He also believes, “There would have been additional capital costs to add the equipment to apply zippers, and then there’s the degree of difficulty in synchronizing everything so the zipper is applied perfectly.”
In the end, McDaniel says, “We selected pre-zippered rollstock because we’ve got a dusty environment due to the powdered sugar. Brown sugar isn’t too bad because it clumps, but we were particularly concerned with powder flying around the packaging line. Powder creates challenges because it’s fine and gets into the nooks and crannies of packaging machinery. It’s like a dust and is not only abrasive to the eyes but can cause wear and tear on equipment.”
McDaniel points out that the powder is challenging to fill even with pre-zippered rollstock. “But we haven’t made our lives more complicated by trying to apply zippers in-line.”
New vf/f/s equipment
Reliable Poly Packaging supplies the pre-zippered rollstock. “They’ve spent a lot of time with us and know of our issues. All we specify is that the film run well on our equipment,” McDaniel notes. U.S. Sugar runs brown sugar at speeds of 40 to 60 bags/min, depending on size, and at 25 to 40 bags/min for powdered sugars. The private-label sugar packager markets the product primarily in 1-, 2-, 4-, and 5-lb sizes, with the 2-lb version ordered most frequently.
Bags are produced on five Bosch vf/f/s machines, one of which was added less than a year ago. The first of the five has functioned at the 300ꯠ-sq’ Buffalo facility for about four years. “These five machines replaced 13 older units,” says McDaniel. “We replaced all our older lines because there’s a better than three-to-one advantage in speed with the state-of-the-art Bosch units. They give us excellent flexibility because they can run virtually any bag size. But we do run the different types of sugars on different machines, with three filling powdered sugar and two brown sugar.”
The increased speed of the Bosch units provides U.S. Sugar not only with internal efficiencies but also with a competitive advantage. “I think most of our competitors still have older, slower equipment,” McDaniel says.
The equipment easily accommodated U.S. Sugar’s switch to the pre-zippered material. “All we had to do was make minor modifications for the zippered rollstock,” McDaniel says with satisfaction. “We needed more clearance between the forming collar and the tube to get the zipper to run smoothly, so we just needed to use different forming sets.”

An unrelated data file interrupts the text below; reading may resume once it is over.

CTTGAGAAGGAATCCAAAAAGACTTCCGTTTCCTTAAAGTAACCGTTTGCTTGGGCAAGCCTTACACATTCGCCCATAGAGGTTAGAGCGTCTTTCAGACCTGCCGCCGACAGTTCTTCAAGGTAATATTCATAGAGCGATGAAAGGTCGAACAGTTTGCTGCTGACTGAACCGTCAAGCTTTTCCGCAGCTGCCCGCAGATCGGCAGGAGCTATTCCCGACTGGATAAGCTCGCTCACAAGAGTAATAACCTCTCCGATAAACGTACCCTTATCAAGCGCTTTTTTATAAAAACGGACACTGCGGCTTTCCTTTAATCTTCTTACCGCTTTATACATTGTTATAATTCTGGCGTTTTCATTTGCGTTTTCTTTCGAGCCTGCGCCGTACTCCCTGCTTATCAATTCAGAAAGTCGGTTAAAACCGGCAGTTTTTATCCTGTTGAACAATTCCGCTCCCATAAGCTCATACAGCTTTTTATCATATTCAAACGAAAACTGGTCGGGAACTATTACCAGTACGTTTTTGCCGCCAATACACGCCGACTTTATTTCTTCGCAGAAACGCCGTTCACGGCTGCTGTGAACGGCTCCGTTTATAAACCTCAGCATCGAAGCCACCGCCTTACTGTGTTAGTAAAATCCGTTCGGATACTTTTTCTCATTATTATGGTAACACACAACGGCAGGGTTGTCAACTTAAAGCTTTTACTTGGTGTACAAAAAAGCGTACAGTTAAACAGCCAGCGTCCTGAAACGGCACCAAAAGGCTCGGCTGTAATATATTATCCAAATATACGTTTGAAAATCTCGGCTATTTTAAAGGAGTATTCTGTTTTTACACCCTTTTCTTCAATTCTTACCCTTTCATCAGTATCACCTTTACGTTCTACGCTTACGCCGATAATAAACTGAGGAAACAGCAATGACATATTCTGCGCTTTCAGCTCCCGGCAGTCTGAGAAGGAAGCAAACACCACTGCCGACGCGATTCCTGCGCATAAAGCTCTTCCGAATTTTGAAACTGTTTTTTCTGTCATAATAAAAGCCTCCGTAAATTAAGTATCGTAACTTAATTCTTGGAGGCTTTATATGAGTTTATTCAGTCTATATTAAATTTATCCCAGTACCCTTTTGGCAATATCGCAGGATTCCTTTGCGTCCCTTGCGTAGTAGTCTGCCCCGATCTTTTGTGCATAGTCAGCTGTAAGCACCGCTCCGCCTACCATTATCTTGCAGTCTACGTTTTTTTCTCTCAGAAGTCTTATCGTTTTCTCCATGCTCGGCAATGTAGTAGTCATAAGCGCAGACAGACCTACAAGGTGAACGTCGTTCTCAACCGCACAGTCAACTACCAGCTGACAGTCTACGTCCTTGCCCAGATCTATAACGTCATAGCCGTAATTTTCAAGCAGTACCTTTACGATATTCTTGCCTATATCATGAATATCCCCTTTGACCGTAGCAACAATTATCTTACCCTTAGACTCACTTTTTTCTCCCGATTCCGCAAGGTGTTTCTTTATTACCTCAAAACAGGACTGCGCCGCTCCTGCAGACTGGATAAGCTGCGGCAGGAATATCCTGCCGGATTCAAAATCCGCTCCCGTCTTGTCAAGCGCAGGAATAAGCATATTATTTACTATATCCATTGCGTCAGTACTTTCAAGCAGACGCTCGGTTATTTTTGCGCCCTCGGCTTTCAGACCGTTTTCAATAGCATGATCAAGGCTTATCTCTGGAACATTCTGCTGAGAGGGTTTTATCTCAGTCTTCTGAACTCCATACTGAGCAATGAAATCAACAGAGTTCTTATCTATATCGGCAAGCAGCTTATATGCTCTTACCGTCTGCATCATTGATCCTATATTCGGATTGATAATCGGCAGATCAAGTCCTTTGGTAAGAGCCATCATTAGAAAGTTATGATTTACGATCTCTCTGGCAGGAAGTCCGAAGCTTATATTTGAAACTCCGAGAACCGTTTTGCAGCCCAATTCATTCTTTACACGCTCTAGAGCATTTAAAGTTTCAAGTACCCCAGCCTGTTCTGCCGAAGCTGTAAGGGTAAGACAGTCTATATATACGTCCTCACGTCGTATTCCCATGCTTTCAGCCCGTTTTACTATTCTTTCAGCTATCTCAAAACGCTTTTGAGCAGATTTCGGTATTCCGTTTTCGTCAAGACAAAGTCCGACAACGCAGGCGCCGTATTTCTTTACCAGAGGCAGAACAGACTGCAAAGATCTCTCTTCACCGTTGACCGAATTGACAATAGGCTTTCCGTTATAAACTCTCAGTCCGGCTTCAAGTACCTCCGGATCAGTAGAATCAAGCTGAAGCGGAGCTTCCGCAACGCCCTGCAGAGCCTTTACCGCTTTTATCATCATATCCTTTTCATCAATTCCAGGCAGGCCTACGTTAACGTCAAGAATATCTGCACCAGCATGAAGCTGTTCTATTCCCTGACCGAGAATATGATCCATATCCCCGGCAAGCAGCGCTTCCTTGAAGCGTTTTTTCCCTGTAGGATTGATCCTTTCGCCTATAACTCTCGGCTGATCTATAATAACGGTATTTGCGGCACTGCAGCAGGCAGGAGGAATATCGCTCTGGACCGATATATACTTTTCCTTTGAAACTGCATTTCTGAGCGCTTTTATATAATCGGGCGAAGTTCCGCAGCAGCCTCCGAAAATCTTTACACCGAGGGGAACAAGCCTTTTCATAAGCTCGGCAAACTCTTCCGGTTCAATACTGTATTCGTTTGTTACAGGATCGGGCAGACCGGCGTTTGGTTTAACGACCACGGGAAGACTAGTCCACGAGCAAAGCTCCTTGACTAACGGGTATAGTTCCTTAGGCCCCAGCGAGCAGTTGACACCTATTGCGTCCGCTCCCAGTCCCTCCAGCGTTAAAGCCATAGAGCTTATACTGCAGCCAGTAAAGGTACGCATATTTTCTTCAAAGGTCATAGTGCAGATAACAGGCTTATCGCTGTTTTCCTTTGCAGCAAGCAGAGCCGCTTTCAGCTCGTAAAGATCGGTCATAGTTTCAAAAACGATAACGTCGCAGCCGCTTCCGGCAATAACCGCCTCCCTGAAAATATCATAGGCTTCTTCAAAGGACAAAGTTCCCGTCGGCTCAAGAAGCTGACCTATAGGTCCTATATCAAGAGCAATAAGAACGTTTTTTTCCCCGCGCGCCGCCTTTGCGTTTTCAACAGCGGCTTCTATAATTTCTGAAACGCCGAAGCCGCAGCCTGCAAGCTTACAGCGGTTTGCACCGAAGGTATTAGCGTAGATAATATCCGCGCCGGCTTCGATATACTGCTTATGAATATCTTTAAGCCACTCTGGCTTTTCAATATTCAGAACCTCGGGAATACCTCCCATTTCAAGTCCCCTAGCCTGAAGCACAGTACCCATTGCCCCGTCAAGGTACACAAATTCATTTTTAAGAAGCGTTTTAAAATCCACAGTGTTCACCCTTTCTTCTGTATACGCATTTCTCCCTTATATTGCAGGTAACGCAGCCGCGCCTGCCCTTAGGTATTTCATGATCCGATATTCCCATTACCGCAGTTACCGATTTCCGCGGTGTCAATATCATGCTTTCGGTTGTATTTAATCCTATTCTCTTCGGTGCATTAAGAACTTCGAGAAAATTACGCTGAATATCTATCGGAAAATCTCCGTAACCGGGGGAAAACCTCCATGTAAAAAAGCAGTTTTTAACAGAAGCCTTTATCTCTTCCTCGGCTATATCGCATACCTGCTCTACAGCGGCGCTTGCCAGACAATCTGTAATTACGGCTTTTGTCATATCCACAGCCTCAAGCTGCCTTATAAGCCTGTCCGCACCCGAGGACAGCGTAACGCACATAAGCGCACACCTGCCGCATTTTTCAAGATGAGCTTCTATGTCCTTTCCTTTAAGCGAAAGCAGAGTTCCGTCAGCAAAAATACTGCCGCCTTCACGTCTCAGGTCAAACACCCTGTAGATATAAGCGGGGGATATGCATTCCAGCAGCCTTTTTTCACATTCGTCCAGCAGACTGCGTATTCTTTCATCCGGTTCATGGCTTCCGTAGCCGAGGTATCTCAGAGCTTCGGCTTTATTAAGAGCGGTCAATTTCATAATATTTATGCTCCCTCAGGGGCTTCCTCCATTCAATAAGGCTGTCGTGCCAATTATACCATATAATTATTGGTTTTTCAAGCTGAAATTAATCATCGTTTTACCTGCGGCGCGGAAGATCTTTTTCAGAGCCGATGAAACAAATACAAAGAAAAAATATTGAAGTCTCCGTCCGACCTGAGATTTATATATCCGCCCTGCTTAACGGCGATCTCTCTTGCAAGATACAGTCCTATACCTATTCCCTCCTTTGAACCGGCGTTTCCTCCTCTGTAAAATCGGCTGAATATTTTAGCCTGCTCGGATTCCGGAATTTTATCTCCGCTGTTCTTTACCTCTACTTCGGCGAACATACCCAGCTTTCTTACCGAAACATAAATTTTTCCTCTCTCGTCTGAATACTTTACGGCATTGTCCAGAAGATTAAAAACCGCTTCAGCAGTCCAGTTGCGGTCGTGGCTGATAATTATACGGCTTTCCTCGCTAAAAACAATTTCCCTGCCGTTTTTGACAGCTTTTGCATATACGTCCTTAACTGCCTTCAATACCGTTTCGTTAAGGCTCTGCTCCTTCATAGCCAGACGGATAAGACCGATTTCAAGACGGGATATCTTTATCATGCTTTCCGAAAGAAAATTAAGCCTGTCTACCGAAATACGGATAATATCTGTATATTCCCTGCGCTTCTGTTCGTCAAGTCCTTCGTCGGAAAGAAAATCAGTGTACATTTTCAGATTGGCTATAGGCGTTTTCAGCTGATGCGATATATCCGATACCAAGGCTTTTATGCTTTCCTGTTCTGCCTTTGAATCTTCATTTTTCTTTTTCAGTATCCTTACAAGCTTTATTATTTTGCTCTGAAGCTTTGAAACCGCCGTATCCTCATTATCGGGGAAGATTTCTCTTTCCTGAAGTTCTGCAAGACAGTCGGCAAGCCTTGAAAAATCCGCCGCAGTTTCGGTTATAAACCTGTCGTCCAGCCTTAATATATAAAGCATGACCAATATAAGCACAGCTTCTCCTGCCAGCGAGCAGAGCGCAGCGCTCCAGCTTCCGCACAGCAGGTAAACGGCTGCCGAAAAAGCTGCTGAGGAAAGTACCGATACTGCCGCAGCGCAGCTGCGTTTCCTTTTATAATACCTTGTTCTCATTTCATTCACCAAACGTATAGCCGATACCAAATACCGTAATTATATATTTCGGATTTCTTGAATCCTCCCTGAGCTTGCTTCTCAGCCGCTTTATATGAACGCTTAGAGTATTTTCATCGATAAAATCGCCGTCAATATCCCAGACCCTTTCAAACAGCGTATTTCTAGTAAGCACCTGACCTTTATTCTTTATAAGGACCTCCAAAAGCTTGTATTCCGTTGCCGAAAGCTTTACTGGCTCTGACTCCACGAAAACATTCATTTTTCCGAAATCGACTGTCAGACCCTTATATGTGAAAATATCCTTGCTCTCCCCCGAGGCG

Future looks bright
McDaniel explains that sugar is dominated by regional marketers “because it’s a low-margin category and there are regional refiners. It’s hard to compete beyond a certain radius because of freight costs. We have customers located far and wide, but on a regular basis we compete within about a 600-mile radius.”
U.S. Sugar’s customers sell primarily in the Northeast. The company sells to Sam’s Club stores located nearly everywhere, except on the West Coast. “With the zipper pack in our bag of tricks, we think we can expand geographically,” McDaniel says.
At this point, the company produces exclusively for private-label accounts. “We’ve sold under our own brand in the past, but basically there’s not room for a third brand on the shelf,” he believes. “Retailers want one leading brand at the higher price point and their own brand at a lower price point.” On a positive note, he says, “Private-label brown and powdered sugars overall are approaching a 50-percent market share nationwide, and so we’re in a growth segment.”
That, of course, bodes well for U.S. Sugar’s future. “We’re getting additional orders for zippered bags from new customers and incremental business increases from existing customers,” McDaniel says. “We’re happy with our decision to add zippers, and we see their use continuing to increase in the future.
“We have many opportunities now in the retail market, but we’re also looking into the foodservice area as a means of expansion,” he continues. “We have an executive vice president with experience in that area, and we have the capability to make larger sizes for that market, but that’s on the back burner for now.”
That’s because the company is too busy making proposals to retail buyers who want to deliver the reclosable zipper convenience on their own packs. It’s a situation the late Jackie Gleason might describe with his signature phrase, “How sweet it is!”